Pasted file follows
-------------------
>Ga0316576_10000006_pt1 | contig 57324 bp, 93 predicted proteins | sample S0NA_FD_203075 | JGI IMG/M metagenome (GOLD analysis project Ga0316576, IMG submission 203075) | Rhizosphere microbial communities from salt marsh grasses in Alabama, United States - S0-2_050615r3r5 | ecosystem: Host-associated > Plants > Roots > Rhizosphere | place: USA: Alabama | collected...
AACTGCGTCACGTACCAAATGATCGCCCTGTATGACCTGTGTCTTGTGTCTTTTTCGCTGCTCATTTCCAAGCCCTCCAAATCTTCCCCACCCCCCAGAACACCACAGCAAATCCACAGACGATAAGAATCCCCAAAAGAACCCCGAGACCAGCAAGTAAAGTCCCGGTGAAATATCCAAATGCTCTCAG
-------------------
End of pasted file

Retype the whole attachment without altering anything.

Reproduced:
>Ga0316576_10000006_pt1 | contig 57324 bp, 93 predicted proteins | sample S0NA_FD_203075 | JGI IMG/M metagenome (GOLD analysis project Ga0316576, IMG submission 203075) | Rhizosphere microbial communities from salt marsh grasses in Alabama, United States - S0-2_050615r3r5 | ecosystem: Host-associated > Plants > Roots > Rhizosphere | place: USA: Alabama | collected...
AACTGCGTCACGTACCAAATGATCGCCCTGTATGACCTGTGTCTTGTGTCTTTTTCGCTGCTCATTTCCAAGCCCTCCAAATCTTCCCCACCCCCCAGAACACCACAGCAAATCCACAGACGATAAGAATCCCCAAAAGAACCCCGAGACCAGCAAGTAAAGTCCCGGTGAAATATCCAAATGCTCTCAG